Monday 1st October 2012
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The New Zealand dollar may fall this week with the risk that traders betting on further gains are disappointed if there are further signs of global economic weakness or the Reserve Bank of Australia fails to cut interest rates tomorrow.
The local dollar last traded at 82.78 US cents, down from 82.97 cents in late New York trading on Friday. The kiwi will trade in a range of 81.80 US cents to 83.50 cents this week, based on a BusinessDesk survey of six analysts. Four of the six said the currency may weaken this week.
The Reserve Bank of Australia's review of interest rates in New Zealand's biggest export market tomorrow is seen as a major focus for the kiwi this week. The New Zealand dollar is trading near 80 Australian cents, a level it hasn't broken through since September last year, as traders bet the RBA will cut rates a quarter point to 3.25 percent tomorrow and follow up with further cuts. Weaker demand from China has weighed on prices for Australia's raw materials such as coal and iron ore. If the RBA fails to act the kiwi could tumble.
"The kiwi-oz trade is fairly crowded - a lot of people have got on board," said Alex Sinton, senior dealer at ANZ New Zealand. "A move above 80 (Australian cents) would cause some consternation." As the kiwi has gained, "people have been scaling back their expectations."
Surveys show has a 60 percent chance of a rate cut in the RBA's monetary policy review tomorrow. Meanwhile, China releases its official manufacturing PMI this afternoon. That comes after the Chinese HSBC manufacturing PMI on Friday printed at 47.9, signalling a contraction. Market consensus is for today's data to show a return to growth at 50.1, though ANZ Bank is picking it remains in contraction.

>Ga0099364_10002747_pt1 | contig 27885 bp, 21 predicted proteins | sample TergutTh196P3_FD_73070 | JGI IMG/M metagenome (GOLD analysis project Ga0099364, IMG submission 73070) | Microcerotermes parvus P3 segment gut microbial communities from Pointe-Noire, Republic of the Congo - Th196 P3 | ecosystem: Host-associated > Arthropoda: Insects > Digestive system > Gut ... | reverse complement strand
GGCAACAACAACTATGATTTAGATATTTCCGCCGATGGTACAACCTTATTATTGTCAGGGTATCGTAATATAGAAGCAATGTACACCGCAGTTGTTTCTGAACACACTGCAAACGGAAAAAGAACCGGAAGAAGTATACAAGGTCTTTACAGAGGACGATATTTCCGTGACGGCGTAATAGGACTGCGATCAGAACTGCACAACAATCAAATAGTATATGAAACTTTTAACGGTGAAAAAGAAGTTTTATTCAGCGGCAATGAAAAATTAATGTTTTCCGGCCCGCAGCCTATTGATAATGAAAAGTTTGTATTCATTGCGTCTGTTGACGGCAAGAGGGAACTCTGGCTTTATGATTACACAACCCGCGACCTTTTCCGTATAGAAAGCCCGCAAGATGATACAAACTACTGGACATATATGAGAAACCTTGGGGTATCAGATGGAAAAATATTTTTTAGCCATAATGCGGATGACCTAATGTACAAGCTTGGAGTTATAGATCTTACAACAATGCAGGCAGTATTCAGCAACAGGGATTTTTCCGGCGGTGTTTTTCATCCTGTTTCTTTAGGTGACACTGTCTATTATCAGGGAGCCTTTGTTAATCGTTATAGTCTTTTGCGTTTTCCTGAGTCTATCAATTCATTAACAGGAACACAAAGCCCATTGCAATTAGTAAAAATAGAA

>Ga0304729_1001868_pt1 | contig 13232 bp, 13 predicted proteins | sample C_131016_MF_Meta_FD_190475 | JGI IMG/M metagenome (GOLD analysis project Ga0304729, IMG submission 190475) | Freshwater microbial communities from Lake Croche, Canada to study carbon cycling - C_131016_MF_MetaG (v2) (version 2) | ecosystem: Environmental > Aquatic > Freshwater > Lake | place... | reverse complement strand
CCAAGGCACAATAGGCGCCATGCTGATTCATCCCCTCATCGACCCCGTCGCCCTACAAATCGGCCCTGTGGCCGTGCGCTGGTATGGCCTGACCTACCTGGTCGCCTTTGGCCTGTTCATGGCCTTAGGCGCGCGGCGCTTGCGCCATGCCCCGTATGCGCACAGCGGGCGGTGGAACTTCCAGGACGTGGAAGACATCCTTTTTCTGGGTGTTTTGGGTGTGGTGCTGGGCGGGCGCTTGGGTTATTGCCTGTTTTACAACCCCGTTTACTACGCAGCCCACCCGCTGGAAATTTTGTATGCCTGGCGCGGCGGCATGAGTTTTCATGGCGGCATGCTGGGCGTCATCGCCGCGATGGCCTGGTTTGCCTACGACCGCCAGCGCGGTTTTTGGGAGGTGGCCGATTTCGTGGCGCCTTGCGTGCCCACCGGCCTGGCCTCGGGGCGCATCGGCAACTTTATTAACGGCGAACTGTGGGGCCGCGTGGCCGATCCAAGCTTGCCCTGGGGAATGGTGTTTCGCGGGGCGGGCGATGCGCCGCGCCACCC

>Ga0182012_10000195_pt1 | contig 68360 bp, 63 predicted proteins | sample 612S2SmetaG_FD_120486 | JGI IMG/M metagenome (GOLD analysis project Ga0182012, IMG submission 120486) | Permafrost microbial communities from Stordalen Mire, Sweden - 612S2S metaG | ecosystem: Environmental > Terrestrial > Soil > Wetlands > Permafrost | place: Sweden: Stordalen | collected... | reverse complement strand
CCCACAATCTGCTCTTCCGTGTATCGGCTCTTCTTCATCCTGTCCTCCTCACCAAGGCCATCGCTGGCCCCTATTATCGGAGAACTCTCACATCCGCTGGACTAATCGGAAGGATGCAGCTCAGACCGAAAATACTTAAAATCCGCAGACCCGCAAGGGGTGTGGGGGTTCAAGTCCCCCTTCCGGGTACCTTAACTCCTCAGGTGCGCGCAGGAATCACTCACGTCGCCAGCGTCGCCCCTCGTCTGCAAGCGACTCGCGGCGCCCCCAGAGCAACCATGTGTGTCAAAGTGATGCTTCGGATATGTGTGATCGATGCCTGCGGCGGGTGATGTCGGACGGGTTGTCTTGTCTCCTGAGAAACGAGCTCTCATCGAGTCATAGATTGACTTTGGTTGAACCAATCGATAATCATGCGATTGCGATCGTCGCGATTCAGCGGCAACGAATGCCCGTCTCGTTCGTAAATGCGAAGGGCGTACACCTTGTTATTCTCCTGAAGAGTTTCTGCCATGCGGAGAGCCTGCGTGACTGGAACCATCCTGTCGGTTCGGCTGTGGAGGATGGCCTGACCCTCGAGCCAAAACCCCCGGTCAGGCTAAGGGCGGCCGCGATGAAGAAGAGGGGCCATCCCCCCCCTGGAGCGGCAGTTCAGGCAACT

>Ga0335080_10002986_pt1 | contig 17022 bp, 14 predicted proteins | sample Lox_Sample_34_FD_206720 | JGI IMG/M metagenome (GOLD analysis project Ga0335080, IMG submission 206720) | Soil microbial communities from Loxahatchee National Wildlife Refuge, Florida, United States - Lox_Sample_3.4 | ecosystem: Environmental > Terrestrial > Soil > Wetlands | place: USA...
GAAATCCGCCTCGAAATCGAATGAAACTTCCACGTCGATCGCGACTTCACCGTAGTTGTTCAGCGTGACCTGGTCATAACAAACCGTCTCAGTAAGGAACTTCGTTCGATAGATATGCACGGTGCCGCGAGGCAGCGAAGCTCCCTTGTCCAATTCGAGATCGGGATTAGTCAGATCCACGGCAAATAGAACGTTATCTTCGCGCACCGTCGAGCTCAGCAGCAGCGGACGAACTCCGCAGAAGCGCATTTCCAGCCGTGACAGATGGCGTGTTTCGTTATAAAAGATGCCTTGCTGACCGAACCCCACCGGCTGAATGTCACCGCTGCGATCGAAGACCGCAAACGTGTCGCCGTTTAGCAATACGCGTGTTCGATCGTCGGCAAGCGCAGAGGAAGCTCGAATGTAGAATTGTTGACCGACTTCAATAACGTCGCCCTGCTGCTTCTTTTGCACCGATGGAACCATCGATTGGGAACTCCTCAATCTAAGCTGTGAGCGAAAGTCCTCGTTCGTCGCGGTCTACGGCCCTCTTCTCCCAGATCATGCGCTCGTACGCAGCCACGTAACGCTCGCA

That would add to recent evidence the Chinese economy is weakening, which bodes poorly for Australia and New Zealand, which count the Asian nation as first and second-largest export market respectively.
"The kiwi is going to step lower with the Australian dollar and that's a function of the China slowdown," said Derek Rankin, director at Rankin Treasury Advisory.
Both currencies have benefitted from money flows "scared out" of Europe looking for a relative haven and with the local currencies having extra polish from relatively high interest rates for Aaa-rated nations, he said.
Rankin says the kiwi will extend its gains against the Australian dollar, partly as a function of the relatively stronger demand for New Zealand's exports.
"We sell food, they sell rocks - at the moment food is outperforming rocks," Rankin said. "The time for exporters having an easy run into Australia are over."
Mike Jones, currency strategist at Bank of New Zealand, says an Australian rate cut is a wider concern because of what it means the RBA is thinking about the state of the Australian economy.
"There's an awful lot of good news priced into the kiwi at the moment," he said. This week "could see risk positions pared back."
Keeping a lid on trading activity is Golden Week in China, which will see many take a holiday this week.
Spain will again be at the forefront of investors' minds in coming days amid hopes the country will decide to seek financial help, though a formal request to its European Union partners might not happen until later this month.
Also on the agenda, along with the RBA, are minutes from the latest meeting of the US Federal Reserve, word from policy makers at the European Central Bank, who meet on Thursday, and meetings by the Bank of England and the Bank of Japan.
"This could be a deadly dull week because everything is as expected or it could be volatile because nothing comes out as expected," said Peter Cavanaugh, senior client adviser at Bancorp.
He says the kiwi at around 83 US cents is "looking a bit tired and the bias for the week is lower."
There's little in the way of New Zealand economic data scheduled for this week, though the ANZ Commodity Price Index due for release tomorrow and results of the latest GlobalDairyTrade auction due out on Wednesday will give an update on the prices New Zealand is getting for its overseas shipments.
The week rounds out with the September US employment report. Non-farm payrolls are forecast to have risen by 115,000, while the US unemployment rate is forecast to have edged up 0.1 percent to 8.2 percent, according to Reuters.
This week also brings the first of three presidential debates between President Barack Obama and Republican candidate Mitt Romney, on Wednesday. Obama is managing to hold a slight advantage in the polls despite the economy's lingering weakness.
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